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Among the debris and trauma, Lake Ohau Village residents are clinging to "shimmers" of positivity to keep them going.
For Hugh Spiers it was his first glimpse of one-month-old Gladys, his pet lamb, who ran up to him bleating two days after the massive fire tore through his home.
For others, it was the support that flooded in from nearby communities and being thankful that everyone got out alive.
But the challenge after losing everything was figuring out how to move on, one resident said.
About 100 firefighters have fought the fire, which began early on Sunday and has since burnt through about 5360ha of land, destroying about 40 homes in Lake Ohau Village.
Since evacuating on Sunday, Mr Spiers and partner Dwayne Rennie, co-owners of The Barn at Killin B&B, had had a feeling Gladys and their cat Coco were still alive.
They returned to their property, which was reduced to rubble, on Tuesday night, escorted by a fire crew.
When they arrived, Mr Spiers said he started making a loud "baa" sound.
Eventually, it was met with a reply.
"I had a bottle with me and I dropped down to my knees and I saw this little white thing coming towards me — she was like a puppy, jumping all over me," Mr Spiers said.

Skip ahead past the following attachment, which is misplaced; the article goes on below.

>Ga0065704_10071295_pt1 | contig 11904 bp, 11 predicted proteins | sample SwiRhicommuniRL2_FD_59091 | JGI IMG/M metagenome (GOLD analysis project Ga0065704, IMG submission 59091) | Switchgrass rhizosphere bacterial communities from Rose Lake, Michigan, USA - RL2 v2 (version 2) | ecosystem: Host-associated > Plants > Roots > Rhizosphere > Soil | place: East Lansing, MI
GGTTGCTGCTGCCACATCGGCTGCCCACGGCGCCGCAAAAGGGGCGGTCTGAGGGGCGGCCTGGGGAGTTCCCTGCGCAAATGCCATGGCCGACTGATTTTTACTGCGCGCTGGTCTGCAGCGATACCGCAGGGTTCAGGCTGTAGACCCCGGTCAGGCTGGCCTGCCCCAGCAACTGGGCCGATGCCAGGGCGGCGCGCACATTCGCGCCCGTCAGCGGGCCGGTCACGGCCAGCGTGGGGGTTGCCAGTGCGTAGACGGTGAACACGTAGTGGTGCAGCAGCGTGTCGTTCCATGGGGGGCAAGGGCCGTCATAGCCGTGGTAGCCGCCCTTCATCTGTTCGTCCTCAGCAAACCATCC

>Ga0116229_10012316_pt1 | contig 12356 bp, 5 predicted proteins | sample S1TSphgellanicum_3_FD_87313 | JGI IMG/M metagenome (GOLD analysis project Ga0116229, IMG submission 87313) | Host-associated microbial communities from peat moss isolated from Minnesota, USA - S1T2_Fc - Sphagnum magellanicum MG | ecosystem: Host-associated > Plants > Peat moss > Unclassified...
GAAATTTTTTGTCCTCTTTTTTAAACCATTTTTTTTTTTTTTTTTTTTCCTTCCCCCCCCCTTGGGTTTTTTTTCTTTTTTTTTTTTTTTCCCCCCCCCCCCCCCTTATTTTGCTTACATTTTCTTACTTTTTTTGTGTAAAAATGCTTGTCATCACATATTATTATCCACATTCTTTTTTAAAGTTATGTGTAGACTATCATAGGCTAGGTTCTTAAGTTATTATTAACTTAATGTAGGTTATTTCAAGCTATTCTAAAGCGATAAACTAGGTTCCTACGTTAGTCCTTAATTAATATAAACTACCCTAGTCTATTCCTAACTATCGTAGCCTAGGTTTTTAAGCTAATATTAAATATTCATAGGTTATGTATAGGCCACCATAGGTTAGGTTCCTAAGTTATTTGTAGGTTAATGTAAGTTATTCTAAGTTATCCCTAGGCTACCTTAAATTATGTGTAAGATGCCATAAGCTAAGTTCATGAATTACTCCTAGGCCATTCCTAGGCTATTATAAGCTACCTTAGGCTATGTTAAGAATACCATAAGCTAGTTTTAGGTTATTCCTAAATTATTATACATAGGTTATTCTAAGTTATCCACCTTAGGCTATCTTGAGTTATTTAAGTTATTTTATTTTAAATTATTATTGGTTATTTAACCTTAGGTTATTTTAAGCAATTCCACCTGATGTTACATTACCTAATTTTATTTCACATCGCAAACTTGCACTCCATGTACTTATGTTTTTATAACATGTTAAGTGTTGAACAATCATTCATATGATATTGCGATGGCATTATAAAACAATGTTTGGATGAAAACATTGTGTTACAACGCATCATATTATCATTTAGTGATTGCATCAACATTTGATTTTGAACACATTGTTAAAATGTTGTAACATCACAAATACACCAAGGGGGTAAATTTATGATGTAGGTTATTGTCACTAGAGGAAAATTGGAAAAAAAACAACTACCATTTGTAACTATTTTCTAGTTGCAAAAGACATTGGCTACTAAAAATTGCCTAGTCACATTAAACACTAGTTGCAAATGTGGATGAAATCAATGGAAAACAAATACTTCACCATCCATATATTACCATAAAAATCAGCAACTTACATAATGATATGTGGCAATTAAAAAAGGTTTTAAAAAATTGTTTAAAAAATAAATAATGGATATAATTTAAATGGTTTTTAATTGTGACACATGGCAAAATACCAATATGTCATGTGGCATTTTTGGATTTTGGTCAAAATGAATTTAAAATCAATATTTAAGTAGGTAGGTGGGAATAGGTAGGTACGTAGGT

While he was feeding Gladys, Mr Rennie found Coco.
"After this horrible, horrible experience that we are all living, just this little shimmer of excitement, and the simple things like that ... It was pretty cool."
It appeared Gladys had pushed at the gate of the pen she had been in until the bit of driftwood holding it closed snapped, he said.
"She must have escaped the flames that way."
Twizel residents have also been praised for their "outstanding" support.
Dunedin man Dave Honeyfield said he had not had to pay for a thing since the fire destroyed his family’s 25-year-old crib and a newly built house at Ohau.
"[Twizel residents] won’t let you pay for anything," he said.
"You go around to the bar and there is no way they will let you pay for drinks."
The op-shops were opened for Lake Ohau residents, who could take what they wanted.
"It is the people pulling together."
Despite trying to focus on the silver linings, moving on was not coming easy.
"The last three nights I have woken up at 3am [the same time Ohau residents were evacuated]. I can’t sleep — it is too raw," an emotional Mr Honeyfield said.
"We lost everything."
He had tried to speak to another resident but they both had to hang up after they struggled to talk through their tears.
"It is very difficult. You just look at rubble and you go, ‘where is all my stuff?"’
His son, Nick Honeyfield, of Dunedin, said he and his brother spent all of their childhood holidays at the crib.
"It holds some of our fondest memories — skiing, biking and boating."
The new house had been completed on the inside and had been his dad and his partner’s "dream retirement home", he said.
"They had filled it with new furniture, new appliances, new electronics, personal items, memorabilia from overseas trips — the list goes on ... Basically everything they treasured."
A Fire and Emergency New Zealand update yesterday said firefighting conditions were better for crews, allowing for good progress.
About 50 personnel, comprising 17 crews and fire observers, were on the ground and continuing work to secure the perimeter, assess dangerous trees and manage hot spots. Aircraft were on standby.